Inflammation Lab @ UNC
Greetings! We study three broad areas: (1) Mast Cell Biology; (2) Inflammatory Modulation; (3) Immune Cell Dynamics in Cancer. Some of the specific projects we are working on currently include:
- Trained Immunity (a.k.a. "innate memory") in mast cells.
- Characterizing and then targeting the immune system cells affecting recovery from traumatic skeletal muscle injury.
- The effects of exercise during recovery from cancer, specifically changes in cancer-induced immunosuppression and T cell polarization.
- The roles of Th22 cells and MDSCs in response to IL-6 in metastatic breast cancer.
- The the molecular effects of plant-derived compounds (e.g., certain alkaloids and cannabinoids) potentially used for anti-inflammatory prophylaxis.
The lab supports the education and research training of students across all levels in the School of Biological Sciences and from other programs such as Exercise Physiology, Chemistry, and Nutrition.
Prospective Graduate Students.
M.S. (thesis track) and Ph.D. applications are continually reviewed by faculty of the School of Biological Sciences. However, all funded graduate student positions in the Inflammation Lab are currently filled (updated February 2020).
We welcome new undergraduate researchers through several paths:
- If you are interested in bench lab research, the Inflammation Lab accepts students who will commit at least two semesters of scheduled research through BIO 422. This requires contractual agreement of responsibilities, and a research product turned in each semester.
- If you are willing to commit to one semester then you are welcome to assist us with literature research for that semester, and you can get some practice with lab techniques through BIO 422. The expected finished product will be a polished review and annotated bibliography on a topic of interest to the lab.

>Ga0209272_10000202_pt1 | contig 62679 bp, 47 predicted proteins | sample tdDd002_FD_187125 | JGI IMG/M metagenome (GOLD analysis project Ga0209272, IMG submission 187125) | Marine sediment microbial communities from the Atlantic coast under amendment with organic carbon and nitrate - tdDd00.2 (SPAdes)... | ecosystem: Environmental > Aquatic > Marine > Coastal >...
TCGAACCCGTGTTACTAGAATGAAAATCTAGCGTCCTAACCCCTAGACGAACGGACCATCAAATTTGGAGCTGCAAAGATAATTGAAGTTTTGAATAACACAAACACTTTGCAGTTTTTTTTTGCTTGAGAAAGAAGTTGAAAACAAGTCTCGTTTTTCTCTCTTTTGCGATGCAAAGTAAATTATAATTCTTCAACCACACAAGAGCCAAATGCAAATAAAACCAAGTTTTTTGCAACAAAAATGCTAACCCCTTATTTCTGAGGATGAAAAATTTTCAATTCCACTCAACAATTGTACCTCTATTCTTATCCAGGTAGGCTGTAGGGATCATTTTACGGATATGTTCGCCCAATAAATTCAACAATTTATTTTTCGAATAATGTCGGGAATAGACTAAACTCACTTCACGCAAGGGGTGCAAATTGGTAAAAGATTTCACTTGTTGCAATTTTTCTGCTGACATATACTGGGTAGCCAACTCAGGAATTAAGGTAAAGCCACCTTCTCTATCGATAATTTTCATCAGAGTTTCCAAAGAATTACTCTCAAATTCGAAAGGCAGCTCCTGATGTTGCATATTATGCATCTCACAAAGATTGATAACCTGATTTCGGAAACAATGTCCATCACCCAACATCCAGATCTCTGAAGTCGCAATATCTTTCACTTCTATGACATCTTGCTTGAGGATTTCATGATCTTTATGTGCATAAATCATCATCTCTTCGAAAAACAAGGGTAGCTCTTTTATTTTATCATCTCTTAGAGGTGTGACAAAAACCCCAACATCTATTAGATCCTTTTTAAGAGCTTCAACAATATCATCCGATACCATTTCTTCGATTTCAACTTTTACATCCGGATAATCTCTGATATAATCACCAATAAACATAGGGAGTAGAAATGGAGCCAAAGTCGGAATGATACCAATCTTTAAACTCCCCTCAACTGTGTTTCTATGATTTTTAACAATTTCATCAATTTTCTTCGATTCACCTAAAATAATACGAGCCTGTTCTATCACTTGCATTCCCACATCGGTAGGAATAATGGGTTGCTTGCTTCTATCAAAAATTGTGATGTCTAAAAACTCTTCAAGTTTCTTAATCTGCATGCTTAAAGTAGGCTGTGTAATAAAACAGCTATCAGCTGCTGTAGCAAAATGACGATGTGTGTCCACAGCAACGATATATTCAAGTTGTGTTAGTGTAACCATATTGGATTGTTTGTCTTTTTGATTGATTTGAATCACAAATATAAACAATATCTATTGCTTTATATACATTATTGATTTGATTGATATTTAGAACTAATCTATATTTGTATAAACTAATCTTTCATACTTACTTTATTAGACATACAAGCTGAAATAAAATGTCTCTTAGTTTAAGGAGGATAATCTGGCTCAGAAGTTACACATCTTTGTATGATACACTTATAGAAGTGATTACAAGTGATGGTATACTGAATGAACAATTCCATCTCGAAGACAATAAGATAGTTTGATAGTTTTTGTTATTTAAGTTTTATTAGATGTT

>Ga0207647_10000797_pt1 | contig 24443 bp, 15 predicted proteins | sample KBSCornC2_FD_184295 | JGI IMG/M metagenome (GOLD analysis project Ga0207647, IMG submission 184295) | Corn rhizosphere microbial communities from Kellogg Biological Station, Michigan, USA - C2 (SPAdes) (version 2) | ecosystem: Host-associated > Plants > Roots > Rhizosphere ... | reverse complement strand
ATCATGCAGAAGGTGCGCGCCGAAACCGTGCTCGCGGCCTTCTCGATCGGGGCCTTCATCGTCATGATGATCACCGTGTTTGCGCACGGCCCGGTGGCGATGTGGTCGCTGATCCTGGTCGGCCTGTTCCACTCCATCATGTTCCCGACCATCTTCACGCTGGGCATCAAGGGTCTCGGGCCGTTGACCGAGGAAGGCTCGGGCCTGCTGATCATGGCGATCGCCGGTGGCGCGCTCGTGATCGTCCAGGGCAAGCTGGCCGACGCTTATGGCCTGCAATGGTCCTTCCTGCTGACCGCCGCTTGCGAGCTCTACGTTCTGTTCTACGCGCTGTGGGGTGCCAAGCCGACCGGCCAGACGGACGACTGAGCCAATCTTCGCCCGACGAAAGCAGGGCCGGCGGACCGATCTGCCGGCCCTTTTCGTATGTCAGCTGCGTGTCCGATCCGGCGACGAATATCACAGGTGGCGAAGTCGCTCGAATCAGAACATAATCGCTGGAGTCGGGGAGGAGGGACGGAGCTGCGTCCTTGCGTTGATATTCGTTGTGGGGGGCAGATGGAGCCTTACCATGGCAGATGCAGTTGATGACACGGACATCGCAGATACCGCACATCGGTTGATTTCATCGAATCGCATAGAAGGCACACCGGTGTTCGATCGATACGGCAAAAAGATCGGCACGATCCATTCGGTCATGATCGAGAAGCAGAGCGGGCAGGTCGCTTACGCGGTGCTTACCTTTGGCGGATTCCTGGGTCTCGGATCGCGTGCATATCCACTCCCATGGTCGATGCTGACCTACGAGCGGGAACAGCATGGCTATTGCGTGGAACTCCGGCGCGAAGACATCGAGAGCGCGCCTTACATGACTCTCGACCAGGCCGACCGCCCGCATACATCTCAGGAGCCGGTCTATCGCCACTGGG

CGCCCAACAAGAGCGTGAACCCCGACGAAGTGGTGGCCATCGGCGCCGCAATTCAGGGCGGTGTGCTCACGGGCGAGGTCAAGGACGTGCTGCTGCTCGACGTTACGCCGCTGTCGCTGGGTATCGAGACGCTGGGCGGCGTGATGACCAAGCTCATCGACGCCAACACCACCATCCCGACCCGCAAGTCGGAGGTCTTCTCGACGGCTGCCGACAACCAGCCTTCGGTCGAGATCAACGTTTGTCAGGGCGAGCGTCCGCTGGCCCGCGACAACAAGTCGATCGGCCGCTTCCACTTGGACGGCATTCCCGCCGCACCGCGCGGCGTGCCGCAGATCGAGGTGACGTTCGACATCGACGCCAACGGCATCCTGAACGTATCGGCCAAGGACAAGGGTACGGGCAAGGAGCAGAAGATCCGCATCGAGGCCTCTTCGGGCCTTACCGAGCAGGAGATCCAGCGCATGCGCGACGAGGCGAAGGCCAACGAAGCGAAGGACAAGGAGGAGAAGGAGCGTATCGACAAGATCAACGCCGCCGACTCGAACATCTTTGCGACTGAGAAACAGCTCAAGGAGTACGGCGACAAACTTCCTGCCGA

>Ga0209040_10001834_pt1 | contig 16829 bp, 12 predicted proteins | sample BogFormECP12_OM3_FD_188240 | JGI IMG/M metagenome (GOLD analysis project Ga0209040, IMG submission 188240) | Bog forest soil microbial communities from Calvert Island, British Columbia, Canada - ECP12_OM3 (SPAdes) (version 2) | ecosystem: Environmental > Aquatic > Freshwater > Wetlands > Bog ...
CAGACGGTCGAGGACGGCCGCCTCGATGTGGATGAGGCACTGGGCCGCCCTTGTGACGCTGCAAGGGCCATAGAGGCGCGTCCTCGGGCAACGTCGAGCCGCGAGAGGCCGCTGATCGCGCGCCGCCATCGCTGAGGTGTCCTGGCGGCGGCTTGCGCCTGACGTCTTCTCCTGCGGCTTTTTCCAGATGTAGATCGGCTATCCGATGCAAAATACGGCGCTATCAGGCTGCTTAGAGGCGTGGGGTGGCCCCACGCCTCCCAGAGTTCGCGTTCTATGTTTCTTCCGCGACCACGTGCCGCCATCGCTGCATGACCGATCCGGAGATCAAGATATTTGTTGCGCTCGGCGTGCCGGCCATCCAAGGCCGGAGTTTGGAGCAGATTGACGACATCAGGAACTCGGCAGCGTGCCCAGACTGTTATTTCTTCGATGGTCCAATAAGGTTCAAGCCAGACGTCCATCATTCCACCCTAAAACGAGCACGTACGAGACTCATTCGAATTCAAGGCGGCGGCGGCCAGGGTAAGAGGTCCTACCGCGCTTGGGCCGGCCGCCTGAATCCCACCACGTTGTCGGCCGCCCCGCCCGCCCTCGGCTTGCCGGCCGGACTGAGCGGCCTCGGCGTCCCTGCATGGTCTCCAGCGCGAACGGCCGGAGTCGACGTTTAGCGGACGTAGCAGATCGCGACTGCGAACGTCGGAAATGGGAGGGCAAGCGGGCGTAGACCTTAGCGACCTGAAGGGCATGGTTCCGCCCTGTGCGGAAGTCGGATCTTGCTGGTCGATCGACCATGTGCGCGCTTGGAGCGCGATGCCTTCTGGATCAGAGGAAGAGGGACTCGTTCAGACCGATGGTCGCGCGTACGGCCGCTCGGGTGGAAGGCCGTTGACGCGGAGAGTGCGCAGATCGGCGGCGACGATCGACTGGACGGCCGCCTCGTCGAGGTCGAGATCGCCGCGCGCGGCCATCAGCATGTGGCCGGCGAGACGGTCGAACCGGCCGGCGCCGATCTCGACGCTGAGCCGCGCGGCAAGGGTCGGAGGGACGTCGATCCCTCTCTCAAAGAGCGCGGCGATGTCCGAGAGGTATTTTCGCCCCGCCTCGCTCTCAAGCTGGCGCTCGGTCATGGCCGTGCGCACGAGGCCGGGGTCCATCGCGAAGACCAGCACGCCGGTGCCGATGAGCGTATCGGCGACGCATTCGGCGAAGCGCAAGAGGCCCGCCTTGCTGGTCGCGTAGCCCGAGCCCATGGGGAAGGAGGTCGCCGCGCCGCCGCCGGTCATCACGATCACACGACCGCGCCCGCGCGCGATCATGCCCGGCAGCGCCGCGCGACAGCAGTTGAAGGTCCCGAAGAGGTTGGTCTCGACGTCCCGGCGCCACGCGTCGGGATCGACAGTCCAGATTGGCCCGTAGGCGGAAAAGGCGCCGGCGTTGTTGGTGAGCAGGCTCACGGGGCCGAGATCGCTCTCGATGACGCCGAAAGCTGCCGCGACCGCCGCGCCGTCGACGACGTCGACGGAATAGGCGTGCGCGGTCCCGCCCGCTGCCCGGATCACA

- Longer contractual agreements through programs like McNair and Honors (Upper Division).
Some preparation that will help you with doing research in the Inflammation Lab:
- Completing courses like BIO 110 (Principles of Biology), 210 (Cell Biology), and 220 (Genetics). For majors outside biology the A&P course series (BIO 245 & 246) is useful.
- Some familiarity with and curiosity for learning about the immune system.
- Taking advanced cell & molecular biology courses while working in the lab is recommended. Refer to the catalog.
There are a few other categories of people who are occasionally interested:
- Postdocs: Dr. Pullen does not actively seek funding for postdocs. Some of our collaborative research in SES is amenable to postdoctoral training, but if you are looking for a postdoc you need to have your own source of funding. We are happy to discuss potential collaboration in developing a grant application - be aware that this can require a year or more of advance planning. The other thing to keep in mind is what you're looking for. At UNC we embrace a teacher-scholar model; if you don't know what that means, then we are not a good fit. If you are looking for a career in an R1 academic environment, then you need to be seeking a postdoc at an R1 university or other major institute whose sole mission is (or nearly is) research activity.
- Professional Visiting Scientists: Throughout the year we welcome non-local research collaborators with shared interests.
- Future Scientists and/or Community Members: We welcome supervised visits to the lab, with preference for summers. Contact Dr. Pullen for scheduling. Unfortunately, at this time we cannot accept longer term high school researchers due to the risks and regulations associated with some of the experiments we conduct.